• Entrepreneur Magazine’s Wholesale Distribution Businessproximity to your customers. ing, pallets, forklift), and a few Chevrolet During the startup process, you’ll also Astro vans for delivery.need to assess your own financial situation Like most startups, the average whole-and decide if you’re going to start your busi- sale distributor will need to be in businessness on a full- or part-time basis. A full-time two to five years to be profitable. There arecommitment probably means quicker suc- exceptions, of course. Take, for example,cess, mainly because you will be devoting the ambitious entrepreneur who sets up hisall your time to the new company’s success. garage as a warehouse to stock full of small Because the amount of startup capital hand tools. Using his own vehicle and re-necessary will be highly dependent on what lying on the low overhead that his homeyou choose to sell, the numbers vary. For provides, he could conceivably start mak-instance, an Ohio-based wholesale distrib- ing money within six to 12 months.utor of men’s ties and belts started his com- “Wholesale distribution is a very largepany with $700 worth of closeout ties segment of the economy and constitutesbought from the manufacturer and a few about 7 percent of the nation’s GDP,” saysbasic pieces of office equipment. At the Pembroke Consulting Inc.’s Fein. “That said,higher end of the spectrum, a Virginia-based there are many different subsegments anddistributor of fine wines started with $1.5 industries within the realm of wholesale dis-million used mainly for inventory, a large tribution, and some offer much greater op-warehouse, internal necessities (pallet rack- portunities than others.” Industry At A Glance This trend report indicates the number of U.S. wholesale distribution companies, by company size, from 1995 to 2004. Number of Employees Total 1 10 20 50 100 500 1,000 Total Total for Year to 9 to 19 to 49 to 99 to 499 to 999 or More Companies Employees 1995 572,087 75,719 44,028 11,305 6,232 304 148 709,823 6,546,287 1996 551,596 74,567 43,394 11,223 6,175 301 130 687,386 6,338,918 1997 502,523 66,723 39,371 10,332 5,760 285 124 625,118 5,783,284 1998 556,346 74,846 44,751 11,916 6,758 338 156 695,111 6,572,421 1999 528,831 75,494 45,193 12,167 6,874 383 165 669,107 6,632,553 2000 507,456 75,960 46,423 12,629 7,331 423 225 650,447 6,779,307 2001 517,556 77,103 47,043 12,770 7,415 430 225 662,542 6,873,837 2002 565,443 78,339 48,802 13,465 8,067 515 243 714,874 7,253,593 2003 529,415 74,651 47,015 13,007 7,633 432 181 672,334 6,726,645 2004 525,212 74,512 46,364 12,481 7,367 433 163 666,532 6,578,696 % Change +7% -2% +5% +9% +20% +25% +7% +7% +3% 1995-2004 © Industrial Market Information Inc. 2004. Used with permission. 1.7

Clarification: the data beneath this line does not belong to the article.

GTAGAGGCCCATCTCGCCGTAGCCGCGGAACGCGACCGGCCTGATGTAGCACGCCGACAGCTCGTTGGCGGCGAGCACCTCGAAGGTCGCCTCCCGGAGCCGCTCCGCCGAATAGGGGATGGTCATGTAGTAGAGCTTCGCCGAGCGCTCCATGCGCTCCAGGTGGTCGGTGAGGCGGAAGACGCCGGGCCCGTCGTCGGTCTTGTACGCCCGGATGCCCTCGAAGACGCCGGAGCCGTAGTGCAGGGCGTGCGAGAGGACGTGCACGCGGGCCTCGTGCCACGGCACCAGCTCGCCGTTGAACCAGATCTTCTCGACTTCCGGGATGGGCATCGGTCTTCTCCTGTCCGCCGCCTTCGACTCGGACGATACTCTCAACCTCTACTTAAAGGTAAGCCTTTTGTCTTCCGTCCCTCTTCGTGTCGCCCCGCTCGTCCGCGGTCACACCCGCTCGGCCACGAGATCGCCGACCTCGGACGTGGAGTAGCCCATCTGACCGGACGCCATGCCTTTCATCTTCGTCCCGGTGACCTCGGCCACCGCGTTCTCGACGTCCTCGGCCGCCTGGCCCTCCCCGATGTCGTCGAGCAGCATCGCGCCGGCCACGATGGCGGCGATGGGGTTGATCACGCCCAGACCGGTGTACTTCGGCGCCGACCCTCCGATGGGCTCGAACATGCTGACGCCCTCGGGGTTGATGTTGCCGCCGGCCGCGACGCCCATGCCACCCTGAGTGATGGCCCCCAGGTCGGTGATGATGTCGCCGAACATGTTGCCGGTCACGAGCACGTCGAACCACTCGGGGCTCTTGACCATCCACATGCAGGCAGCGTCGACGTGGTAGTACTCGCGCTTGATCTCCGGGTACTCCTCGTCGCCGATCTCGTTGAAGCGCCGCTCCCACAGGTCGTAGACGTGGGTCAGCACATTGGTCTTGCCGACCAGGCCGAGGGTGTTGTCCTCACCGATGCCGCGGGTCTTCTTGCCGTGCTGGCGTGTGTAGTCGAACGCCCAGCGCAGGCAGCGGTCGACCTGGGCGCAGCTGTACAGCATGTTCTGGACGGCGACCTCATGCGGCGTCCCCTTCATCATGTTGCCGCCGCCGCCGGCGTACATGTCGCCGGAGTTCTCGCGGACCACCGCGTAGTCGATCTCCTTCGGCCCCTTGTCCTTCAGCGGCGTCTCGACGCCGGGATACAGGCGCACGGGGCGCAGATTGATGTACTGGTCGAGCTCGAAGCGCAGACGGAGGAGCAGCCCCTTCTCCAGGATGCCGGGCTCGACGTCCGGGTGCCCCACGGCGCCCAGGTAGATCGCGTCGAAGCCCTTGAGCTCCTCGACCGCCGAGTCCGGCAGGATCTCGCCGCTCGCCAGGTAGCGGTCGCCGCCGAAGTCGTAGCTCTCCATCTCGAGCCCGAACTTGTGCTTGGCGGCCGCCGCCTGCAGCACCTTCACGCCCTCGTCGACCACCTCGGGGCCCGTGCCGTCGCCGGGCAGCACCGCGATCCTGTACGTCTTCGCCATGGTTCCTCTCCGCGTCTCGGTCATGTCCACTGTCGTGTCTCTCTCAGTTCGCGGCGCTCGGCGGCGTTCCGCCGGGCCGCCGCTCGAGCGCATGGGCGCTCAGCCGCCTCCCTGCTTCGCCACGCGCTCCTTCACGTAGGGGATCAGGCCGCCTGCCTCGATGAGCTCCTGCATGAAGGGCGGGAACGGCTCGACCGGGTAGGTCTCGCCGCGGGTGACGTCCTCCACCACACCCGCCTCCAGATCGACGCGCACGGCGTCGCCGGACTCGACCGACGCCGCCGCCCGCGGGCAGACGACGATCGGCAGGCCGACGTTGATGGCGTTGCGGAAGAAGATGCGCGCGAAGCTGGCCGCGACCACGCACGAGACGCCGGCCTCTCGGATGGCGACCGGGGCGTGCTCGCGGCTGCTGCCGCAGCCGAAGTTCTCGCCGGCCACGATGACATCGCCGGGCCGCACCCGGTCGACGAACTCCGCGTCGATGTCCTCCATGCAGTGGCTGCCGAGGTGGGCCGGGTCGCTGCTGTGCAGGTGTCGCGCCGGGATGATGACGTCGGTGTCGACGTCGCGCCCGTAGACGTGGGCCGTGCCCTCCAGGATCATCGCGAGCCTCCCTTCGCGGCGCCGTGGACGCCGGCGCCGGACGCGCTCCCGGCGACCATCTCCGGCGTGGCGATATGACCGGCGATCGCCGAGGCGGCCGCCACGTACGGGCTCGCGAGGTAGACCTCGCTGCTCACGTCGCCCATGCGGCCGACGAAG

• Chapter 1 Introduction To Wholesale Distribution Among those subsegments are whole- tools, for example) and offer a variety ofsale distributors that specialize in a unique products to myriad customers.niche (e.g., the distributor that sells spe- Regardless of which subsegment youcialty foods to grocery stores), larger dis- choose, this book will give you the infor-tributors that sell everything from soup to mation you need to realize your dreams ofnuts (e.g., the distributor with warehouses owning a wholesale distribution business.nationwide and a large stock of various, un- In the next chapter, we’ll examine the op-related closeout items), and midsized dis- erational aspect of owning a wholesale dis-tributors who choose an industry (hand tribution business. 1.8